At a roadside church in Ewa Beach, the Honpa Hongwanji A Jodo Shinshu Buddhist temple held an event called a Bon Dance. It is advertised in various local newspapers and online, but my attention was drawn to it from an invitation from a friend.
On the metal gate outside of the parking lot, there was a Hand lettered sign announcing an Obon Dance advertised on June 18, 2016. A friend who is of Japanese, Hawaiian and Filipino decent suggested I attend, as it is open to the community. She had attended many such events throughout her lifetime and hoped to see a few friends there, as well as enjoy some food, purchase homemade baked goods and participate in the dancing. The event was scheduled from 7pm – 10pm, but we went early as the events can get crowded and finding a seat will be impossible once the event begins.
As it was explained to me, the Bon Dance is celebrated throughout Japanese culture, as a means to connect with the community, to provide social opportunities, a time to meet up with old friends, see family, and enjoy traditional food as well as learning traditional forms of dance and worship.
The tower was set up in the middle of the yard, with rounded rice-paper lanterns of red and white strung from the tower to the outlying buildings and trees; awaiting the nightfall to light the grassy area where the dance circle would be conducted.
The attendance was over 500 people, who were all crowded into a less than an acre space within the church grounds. The church itself was a single room building with 10 rows of double pews, with outlying buildings and mobile trailers for the office, kitchen, restrooms, and banquet hall. I went into the temple to give honor to Buddha and the temple as is my way, when entering any sacred space.
After procuring my homemade butter moche, I sat across from a couple who were wearing modern clothing,, they were friendly and everyone seemed to have their camera phones ready. I looked around at that time while the sun still shone, and noticed the variety of attire. Some of the attendees were in modern dress or aloha wear, while some of the ladies and children wore kimonos. Attached to this article is an image of the tower from which the music plays and emcee makes announcements.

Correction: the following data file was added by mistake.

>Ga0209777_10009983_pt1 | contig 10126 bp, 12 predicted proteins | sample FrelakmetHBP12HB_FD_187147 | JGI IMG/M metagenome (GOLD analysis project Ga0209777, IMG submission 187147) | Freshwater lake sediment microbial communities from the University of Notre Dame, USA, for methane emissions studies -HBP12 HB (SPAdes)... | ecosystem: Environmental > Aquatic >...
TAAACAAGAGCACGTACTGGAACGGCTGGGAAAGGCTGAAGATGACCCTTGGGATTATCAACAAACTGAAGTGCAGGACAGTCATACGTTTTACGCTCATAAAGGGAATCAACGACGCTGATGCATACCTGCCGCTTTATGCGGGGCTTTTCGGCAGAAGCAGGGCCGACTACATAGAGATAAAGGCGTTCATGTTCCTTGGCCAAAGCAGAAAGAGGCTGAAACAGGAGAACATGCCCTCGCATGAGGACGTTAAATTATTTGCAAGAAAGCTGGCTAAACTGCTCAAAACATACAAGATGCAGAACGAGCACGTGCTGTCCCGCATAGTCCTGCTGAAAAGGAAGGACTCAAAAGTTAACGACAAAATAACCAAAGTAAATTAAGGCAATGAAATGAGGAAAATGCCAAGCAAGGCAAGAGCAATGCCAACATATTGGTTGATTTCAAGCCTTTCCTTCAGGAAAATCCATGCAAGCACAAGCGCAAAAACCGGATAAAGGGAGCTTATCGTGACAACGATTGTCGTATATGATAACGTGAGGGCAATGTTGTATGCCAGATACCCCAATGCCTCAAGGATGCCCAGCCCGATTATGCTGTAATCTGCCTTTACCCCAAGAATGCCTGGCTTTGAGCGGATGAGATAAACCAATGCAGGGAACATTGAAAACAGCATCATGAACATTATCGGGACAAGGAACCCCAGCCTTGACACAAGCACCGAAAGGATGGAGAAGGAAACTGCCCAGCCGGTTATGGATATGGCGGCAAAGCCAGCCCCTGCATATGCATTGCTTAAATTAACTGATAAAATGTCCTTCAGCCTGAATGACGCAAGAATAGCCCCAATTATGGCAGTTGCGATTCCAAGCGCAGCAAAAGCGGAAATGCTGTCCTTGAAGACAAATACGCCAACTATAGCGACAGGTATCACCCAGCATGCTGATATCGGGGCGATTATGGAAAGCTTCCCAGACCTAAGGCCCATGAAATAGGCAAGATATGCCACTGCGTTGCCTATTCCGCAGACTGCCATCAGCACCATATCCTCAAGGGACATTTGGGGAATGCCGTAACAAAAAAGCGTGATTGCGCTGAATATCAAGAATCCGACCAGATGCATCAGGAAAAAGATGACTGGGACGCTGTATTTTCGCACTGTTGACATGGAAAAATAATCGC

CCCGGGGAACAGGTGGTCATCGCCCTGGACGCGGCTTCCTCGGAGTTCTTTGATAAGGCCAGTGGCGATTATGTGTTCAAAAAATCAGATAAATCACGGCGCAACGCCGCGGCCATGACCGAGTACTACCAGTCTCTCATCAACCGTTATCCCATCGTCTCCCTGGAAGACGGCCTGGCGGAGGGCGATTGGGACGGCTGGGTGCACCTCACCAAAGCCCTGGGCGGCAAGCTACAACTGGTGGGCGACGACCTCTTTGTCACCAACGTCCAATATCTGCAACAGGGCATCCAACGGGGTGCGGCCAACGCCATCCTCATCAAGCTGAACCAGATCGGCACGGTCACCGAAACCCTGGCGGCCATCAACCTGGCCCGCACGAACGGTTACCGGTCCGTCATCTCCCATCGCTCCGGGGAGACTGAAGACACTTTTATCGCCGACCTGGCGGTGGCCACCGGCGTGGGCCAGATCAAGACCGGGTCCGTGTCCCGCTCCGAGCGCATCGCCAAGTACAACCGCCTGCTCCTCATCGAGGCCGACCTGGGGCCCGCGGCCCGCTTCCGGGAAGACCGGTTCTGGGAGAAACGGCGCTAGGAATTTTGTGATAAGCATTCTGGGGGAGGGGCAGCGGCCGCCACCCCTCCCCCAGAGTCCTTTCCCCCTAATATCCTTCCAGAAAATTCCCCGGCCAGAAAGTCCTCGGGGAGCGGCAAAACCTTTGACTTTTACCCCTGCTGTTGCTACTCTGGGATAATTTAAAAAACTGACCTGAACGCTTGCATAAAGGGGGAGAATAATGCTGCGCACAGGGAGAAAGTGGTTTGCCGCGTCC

Immediately next to the tower and at ground-level are 8 to 10 teachers (sansei) who dance and show the gestures, steps and postures that are to accompany each traditional song. Upon observation, I recognized the hand gestures and movements similar to Hawaiian traditional Hula that indicates when one is tilling the soil, or rowing a boat, as well as the more dignified gestures of reaching into the sky to acknowledge the sun and the stars. For as with Hula, the Bon dancers are acting out the story of which the lyrics are expressing, in a language I did not understand, so I just let the music move me.
I joined in, as all were welcome, and dancing on the outer circle, of which there were five total. The pace is measured, and taking care to be aware of one’s neighbors, it is a joyous experience to be had by all. There is a definite sense of the sacred, as well as celebration.